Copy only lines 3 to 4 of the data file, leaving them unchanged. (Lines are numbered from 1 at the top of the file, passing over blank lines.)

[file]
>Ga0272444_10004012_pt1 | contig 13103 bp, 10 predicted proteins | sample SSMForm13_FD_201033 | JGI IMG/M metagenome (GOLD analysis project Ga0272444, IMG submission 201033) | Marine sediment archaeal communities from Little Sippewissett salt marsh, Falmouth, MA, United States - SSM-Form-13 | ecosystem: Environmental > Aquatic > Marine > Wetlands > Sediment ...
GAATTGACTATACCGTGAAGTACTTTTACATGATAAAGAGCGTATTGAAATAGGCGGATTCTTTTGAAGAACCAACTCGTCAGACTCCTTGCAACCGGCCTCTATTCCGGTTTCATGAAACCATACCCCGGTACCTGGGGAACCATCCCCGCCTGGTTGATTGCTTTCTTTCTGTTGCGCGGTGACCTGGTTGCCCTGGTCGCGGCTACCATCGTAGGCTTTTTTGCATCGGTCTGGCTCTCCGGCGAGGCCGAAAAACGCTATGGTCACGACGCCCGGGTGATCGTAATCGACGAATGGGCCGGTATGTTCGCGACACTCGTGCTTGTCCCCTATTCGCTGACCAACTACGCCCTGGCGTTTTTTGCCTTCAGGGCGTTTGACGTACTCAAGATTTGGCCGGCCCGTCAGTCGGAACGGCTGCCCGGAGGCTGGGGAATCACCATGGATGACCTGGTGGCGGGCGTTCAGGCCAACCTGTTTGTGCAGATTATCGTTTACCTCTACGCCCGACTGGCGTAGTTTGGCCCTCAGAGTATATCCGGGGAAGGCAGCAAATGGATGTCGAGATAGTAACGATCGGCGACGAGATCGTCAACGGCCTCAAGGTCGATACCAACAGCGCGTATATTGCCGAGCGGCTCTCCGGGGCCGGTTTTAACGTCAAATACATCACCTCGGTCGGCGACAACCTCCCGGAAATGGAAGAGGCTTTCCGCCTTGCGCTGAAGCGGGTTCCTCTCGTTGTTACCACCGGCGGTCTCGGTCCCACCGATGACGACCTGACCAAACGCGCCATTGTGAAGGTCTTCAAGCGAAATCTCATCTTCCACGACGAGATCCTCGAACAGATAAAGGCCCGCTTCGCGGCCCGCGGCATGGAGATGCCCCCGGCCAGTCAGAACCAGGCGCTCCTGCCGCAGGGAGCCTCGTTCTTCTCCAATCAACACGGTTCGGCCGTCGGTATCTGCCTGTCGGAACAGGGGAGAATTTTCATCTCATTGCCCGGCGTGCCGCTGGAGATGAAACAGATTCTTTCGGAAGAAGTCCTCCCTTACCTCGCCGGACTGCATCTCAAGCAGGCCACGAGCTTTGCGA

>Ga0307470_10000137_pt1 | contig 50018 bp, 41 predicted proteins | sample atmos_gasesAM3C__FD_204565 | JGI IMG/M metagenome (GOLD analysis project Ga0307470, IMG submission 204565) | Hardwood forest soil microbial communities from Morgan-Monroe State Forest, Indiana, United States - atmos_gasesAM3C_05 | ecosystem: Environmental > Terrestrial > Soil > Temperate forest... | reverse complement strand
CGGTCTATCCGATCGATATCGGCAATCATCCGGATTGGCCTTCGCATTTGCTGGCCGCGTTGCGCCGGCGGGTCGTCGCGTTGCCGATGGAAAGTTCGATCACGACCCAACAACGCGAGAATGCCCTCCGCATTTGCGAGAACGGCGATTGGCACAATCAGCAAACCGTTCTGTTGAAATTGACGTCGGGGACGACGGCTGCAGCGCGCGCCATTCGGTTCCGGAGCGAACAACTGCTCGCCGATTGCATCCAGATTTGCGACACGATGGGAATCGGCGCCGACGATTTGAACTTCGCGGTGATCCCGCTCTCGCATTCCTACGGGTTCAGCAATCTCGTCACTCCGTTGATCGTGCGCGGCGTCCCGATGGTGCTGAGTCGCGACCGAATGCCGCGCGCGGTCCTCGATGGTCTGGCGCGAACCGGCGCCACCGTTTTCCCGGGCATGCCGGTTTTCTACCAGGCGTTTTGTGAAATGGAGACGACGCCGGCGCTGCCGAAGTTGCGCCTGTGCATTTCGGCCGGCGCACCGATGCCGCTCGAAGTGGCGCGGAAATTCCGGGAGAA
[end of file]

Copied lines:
>Ga0307470_10000137_pt1 | contig 50018 bp, 41 predicted proteins | sample atmos_gasesAM3C__FD_204565 | JGI IMG/M metagenome (GOLD analysis project Ga0307470, IMG submission 204565) | Hardwood forest soil microbial communities from Morgan-Monroe State Forest, Indiana, United States - atmos_gasesAM3C_05 | ecosystem: Environmental > Terrestrial > Soil > Temperate forest... | reverse complement strand
CGGTCTATCCGATCGATATCGGCAATCATCCGGATTGGCCTTCGCATTTGCTGGCCGCGTTGCGCCGGCGGGTCGTCGCGTTGCCGATGGAAAGTTCGATCACGACCCAACAACGCGAGAATGCCCTCCGCATTTGCGAGAACGGCGATTGGCACAATCAGCAAACCGTTCTGTTGAAATTGACGTCGGGGACGACGGCTGCAGCGCGCGCCATTCGGTTCCGGAGCGAACAACTGCTCGCCGATTGCATCCAGATTTGCGACACGATGGGAATCGGCGCCGACGATTTGAACTTCGCGGTGATCCCGCTCTCGCATTCCTACGGGTTCAGCAATCTCGTCACTCCGTTGATCGTGCGCGGCGTCCCGATGGTGCTGAGTCGCGACCGAATGCCGCGCGCGGTCCTCGATGGTCTGGCGCGAACCGGCGCCACCGTTTTCCCGGGCATGCCGGTTTTCTACCAGGCGTTTTGTGAAATGGAGACGACGCCGGCGCTGCCGAAGTTGCGCCTGTGCATTTCGGCCGGCGCACCGATGCCGCTCGAAGTGGCGCGGAAATTCCGGGAGAA